Excluding Compiler Generated Code from the NDepend Dependency Matrix

May 25, 2013 — Leave a comment

Using the Dependency Matrix generated by NDepend I recently noticed that it included compiler generated code which isn’t of interest to me at this point in time. I was looking for a way to exclude it from the solutions’ Dependency Matrix. Fortunately, Patrick from NDepend team provided me with a great answer on Stackoverflow.

What is NDepend?

NDepend is a Visual Studio tool to manage complex .NET code and achieve high Code Quality. With NDepend, software quality can be measured using Code Metrics, visualized using Graphs and Treemaps, and enforced using standard and custom Rules.
Hence the software design becomes concrete, code reviews are effective, large refactoring are easy and evolution is mastered.

The following Dependency Matrix contains compiler generated code that is part of a dependency cycle. The compiler generated code is easily identified because the name contains +<> characters which are not permitted in user code. The dependency cycle can be identified by the black squares.

The Dependency Matrix

2013-05-25_18h41_43

Expanded Dependency Matrix…

2013-05-25_18h21_22

Code represented in this Dependency Matrix

The following code was written as an example for my original question on Stackoverflow. It is composed of a console application that uses a TestClass from a separate assembly to persist Json to a file.

class Program
{
    static void Main(string[] args)
    {
        var test = new TestClass(new Logger());
        test.WriteJsonFileToDiskAsync("path","[]");
    }
}

The logger is a dependency from my original code so I reproduced it with a dummy implementation

public interface ILogger
{
    void InfoIfDebuggerIsAttached(string message);
}

public class Logger : ILogger
{
    public void InfoIfDebuggerIsAttached(string format)
    {
        //TODO: Log somewhere
    }
}

The TestClass is quite similar to the code that got me curious about removing compiler generated code from the Dependency Matrix.

public class TestClass
{
    private readonly ILogger logger;

    public TestClass(ILogger logger)
    {
        this.logger = logger;
    }

    public void WriteJsonFileToDiskAsync(string filePath, string json)
    {
        Task.Factory.StartNew(() => WriteJsonFileToDisk(filePath, json))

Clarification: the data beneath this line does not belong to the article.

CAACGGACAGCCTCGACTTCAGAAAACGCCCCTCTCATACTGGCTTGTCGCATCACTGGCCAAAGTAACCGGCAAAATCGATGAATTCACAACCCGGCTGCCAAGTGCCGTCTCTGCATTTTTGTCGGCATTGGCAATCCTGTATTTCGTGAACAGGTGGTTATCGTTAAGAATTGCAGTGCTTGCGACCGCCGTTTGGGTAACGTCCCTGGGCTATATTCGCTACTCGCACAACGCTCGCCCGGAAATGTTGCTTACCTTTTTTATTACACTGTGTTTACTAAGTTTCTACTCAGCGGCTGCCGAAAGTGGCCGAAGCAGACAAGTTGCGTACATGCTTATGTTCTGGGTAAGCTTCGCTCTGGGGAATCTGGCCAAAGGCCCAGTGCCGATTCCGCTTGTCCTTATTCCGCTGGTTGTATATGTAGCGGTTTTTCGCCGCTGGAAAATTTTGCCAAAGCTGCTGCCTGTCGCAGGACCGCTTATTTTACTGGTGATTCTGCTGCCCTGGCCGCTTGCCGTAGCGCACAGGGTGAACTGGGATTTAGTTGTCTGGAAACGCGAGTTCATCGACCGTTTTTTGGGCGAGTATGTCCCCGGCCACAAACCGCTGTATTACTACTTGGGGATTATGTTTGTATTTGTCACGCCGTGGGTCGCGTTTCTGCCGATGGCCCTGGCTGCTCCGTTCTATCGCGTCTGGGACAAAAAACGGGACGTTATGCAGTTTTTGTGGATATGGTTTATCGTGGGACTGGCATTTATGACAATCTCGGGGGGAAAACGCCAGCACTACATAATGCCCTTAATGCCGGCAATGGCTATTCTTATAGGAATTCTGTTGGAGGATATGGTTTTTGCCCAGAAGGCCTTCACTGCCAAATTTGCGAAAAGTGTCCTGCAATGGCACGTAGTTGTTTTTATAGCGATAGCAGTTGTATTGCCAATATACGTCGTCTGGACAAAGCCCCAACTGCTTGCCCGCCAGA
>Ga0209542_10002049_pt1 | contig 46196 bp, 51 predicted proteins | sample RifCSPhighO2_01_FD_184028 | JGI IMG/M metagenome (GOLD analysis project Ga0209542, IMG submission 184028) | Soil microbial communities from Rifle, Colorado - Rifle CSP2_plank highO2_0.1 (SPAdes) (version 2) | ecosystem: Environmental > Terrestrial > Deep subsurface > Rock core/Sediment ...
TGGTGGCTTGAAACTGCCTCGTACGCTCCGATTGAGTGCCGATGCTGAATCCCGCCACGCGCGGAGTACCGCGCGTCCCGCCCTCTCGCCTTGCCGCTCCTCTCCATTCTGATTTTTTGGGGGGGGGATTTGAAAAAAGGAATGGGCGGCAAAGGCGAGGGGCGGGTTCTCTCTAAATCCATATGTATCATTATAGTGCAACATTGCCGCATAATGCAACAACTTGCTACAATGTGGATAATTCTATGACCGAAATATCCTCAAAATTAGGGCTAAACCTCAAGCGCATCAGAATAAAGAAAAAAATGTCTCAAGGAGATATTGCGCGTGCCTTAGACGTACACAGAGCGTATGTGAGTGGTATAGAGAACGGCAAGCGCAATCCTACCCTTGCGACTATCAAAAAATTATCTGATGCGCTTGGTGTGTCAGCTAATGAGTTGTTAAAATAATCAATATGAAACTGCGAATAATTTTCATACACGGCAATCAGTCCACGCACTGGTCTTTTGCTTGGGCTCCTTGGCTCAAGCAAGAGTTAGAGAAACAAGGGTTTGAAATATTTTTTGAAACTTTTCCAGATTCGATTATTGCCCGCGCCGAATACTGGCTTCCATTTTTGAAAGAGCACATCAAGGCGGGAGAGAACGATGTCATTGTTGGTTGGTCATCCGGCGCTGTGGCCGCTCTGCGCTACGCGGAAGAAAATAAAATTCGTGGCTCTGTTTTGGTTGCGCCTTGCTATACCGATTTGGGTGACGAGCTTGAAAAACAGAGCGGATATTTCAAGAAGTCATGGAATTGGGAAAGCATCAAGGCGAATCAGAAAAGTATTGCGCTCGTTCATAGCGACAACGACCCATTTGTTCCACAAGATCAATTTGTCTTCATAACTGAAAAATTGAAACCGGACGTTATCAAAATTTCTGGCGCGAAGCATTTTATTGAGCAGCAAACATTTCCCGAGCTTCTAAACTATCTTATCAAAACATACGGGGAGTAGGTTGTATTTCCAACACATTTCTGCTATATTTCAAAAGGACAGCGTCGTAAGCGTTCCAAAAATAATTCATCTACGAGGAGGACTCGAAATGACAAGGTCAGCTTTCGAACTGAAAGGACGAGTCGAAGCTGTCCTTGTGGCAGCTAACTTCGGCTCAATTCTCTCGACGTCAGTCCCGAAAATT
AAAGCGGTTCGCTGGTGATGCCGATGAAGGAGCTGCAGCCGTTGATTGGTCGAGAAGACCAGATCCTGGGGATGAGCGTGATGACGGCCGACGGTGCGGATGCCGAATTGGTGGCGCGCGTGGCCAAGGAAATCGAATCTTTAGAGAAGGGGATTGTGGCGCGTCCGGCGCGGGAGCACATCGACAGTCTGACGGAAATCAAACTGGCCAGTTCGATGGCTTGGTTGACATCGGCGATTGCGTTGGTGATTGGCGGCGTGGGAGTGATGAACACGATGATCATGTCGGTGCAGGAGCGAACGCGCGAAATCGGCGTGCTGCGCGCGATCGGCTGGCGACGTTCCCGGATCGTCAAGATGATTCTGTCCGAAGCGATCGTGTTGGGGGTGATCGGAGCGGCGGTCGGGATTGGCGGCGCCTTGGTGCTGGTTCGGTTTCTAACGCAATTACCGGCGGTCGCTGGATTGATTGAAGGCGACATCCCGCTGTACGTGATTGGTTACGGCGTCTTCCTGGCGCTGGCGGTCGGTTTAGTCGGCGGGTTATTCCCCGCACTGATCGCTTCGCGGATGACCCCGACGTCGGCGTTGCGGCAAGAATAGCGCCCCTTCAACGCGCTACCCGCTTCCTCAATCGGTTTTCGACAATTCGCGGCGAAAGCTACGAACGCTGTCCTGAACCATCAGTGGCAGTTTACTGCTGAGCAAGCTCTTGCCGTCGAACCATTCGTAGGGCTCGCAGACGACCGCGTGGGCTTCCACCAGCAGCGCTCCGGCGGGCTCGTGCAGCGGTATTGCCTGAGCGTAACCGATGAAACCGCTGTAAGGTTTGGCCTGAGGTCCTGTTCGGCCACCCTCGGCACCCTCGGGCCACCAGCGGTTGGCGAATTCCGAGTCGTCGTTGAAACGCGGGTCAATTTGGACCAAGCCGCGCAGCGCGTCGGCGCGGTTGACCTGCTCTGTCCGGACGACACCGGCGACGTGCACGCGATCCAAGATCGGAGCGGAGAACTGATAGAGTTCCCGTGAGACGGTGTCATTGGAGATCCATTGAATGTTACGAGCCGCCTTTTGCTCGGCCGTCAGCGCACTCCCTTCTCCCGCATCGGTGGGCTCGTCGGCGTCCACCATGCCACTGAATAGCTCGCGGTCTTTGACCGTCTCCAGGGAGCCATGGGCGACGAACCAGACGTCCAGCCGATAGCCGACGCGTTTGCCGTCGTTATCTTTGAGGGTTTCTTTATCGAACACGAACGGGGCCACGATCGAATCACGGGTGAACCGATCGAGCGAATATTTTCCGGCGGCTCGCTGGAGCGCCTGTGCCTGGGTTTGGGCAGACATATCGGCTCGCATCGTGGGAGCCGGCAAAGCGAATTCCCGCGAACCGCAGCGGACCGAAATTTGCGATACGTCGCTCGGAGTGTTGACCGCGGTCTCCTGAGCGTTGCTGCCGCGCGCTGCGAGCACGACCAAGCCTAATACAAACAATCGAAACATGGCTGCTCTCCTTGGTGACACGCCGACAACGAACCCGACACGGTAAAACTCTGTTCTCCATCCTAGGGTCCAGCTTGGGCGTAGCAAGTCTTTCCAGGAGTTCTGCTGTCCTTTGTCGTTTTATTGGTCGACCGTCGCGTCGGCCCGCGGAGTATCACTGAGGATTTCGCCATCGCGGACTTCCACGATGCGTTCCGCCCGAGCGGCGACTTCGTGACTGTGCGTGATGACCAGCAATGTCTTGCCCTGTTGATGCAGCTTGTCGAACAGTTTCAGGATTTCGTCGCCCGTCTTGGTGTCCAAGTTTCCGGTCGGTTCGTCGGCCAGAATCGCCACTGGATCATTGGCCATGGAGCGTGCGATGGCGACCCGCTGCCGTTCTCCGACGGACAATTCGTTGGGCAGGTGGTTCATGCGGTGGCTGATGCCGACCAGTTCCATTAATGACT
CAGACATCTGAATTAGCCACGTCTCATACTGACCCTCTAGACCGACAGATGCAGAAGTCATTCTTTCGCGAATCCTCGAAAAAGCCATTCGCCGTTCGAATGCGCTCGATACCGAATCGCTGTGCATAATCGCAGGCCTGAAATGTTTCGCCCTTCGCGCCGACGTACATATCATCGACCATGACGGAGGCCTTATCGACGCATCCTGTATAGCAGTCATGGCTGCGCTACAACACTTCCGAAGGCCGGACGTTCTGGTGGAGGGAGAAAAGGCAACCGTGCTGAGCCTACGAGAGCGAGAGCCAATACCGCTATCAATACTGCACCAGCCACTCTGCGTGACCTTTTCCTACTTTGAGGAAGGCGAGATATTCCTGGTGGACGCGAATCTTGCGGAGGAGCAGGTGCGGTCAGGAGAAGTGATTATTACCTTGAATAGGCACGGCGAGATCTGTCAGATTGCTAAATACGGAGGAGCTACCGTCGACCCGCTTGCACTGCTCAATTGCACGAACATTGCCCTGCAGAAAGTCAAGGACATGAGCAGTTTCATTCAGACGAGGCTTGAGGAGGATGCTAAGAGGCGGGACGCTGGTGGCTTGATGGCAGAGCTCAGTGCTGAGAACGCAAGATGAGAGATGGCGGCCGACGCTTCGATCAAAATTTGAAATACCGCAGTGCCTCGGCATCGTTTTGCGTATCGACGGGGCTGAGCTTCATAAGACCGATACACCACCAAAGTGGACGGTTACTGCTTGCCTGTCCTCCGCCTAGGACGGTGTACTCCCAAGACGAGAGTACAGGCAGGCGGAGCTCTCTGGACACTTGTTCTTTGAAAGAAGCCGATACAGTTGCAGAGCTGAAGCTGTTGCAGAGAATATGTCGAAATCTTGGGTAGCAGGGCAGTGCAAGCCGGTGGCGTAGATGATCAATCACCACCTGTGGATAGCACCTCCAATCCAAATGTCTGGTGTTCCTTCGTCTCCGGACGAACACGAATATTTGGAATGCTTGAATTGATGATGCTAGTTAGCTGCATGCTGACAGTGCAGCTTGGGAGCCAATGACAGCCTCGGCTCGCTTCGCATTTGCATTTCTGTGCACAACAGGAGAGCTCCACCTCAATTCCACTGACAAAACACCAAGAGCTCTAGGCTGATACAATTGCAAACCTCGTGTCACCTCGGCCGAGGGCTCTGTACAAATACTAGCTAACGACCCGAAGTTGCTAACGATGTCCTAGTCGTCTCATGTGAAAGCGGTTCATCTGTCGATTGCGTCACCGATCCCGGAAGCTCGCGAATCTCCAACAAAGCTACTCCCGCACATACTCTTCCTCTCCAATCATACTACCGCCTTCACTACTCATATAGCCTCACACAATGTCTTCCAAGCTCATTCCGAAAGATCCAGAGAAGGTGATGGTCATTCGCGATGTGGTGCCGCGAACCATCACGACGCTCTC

.ContinueWith(HandleWriteException);
    }

    private void WriteJsonFileToDisk(string filePath, string json)
    {
        Stream fileStream = null;
        try
        {
            fileStream = File.Create(filePath);
            using (var writer = new StreamWriter(fileStream))
            {
                fileStream = null;
                writer.Write(json);
            }

            var message = string.Format(CultureInfo.InvariantCulture, 
                                        "Persisted file: {0}", 
                                        filePath);

            logger.InfoIfDebuggerIsAttached(message);
        }
        finally
        {
            if (fileStream != null)
                fileStream.Dispose();
        }
    }

    private static void HandleWriteException(Task task)
    {
        if (task.IsFaulted)
        {
            //TODO: Handle Exception
        }
    }
}

In this case the compiler generates code because the Task Parallel Library is used to execute the WriteJsonFileToDisk method.

Generating a Dependency Matrix Without Compiler Generated Code

The ALT + Q keyboard shortcut brings up NDepend’s Queries and Rules Editor. With it’s intellisence, you can write a query and explore possible filtering criteria.

NDepend supports the Code Query LINQ (CQLinq) for maximum flexibility.

With CQLinq in Visual Studio, shed light instantly on any fact about your code.

For example the CQLinq query below ask for which method became even more complex?

 

from m in JustMyCode.Methods.Where(m1 => !m1.WasAdded())

let oldComplexity = m.OlderVersion().CyclomaticComplexity

let newComplexity = m.CyclomaticComplexity

where oldComplexity > 8 && oldComplexity < newComplexity

select new { m, oldComplexity, newComplexity }

To discard generated code you can use the following query

// <Name>Types Without Compiler Generated Code</Name>
from t in Application.Types
where !t.IsGeneratedByCompiler
select t

As you type the query, the editor will validate and execute the it. The results are instantly available, allowing you to further refine the query.

2013-05-25_19h40_31

Once the compiler generated code is filtered out, you can then export the results to the Dependency Matrix

2013-05-25_20h09_04

The Dependency Matrix

2013-05-25_20h13_12

Expanded Dependency Matrix…

2013-05-25_20h11_55

 

Conclusion

We can now focus our efforts on code that was written by developers. I wish filtering out compiler generated code could be done by using a toggle button on NDepend’s Dependency Matrix window.

Queries are a great way to build Dependency Matrices that answer our questions! Find out more on NDepend’s website.

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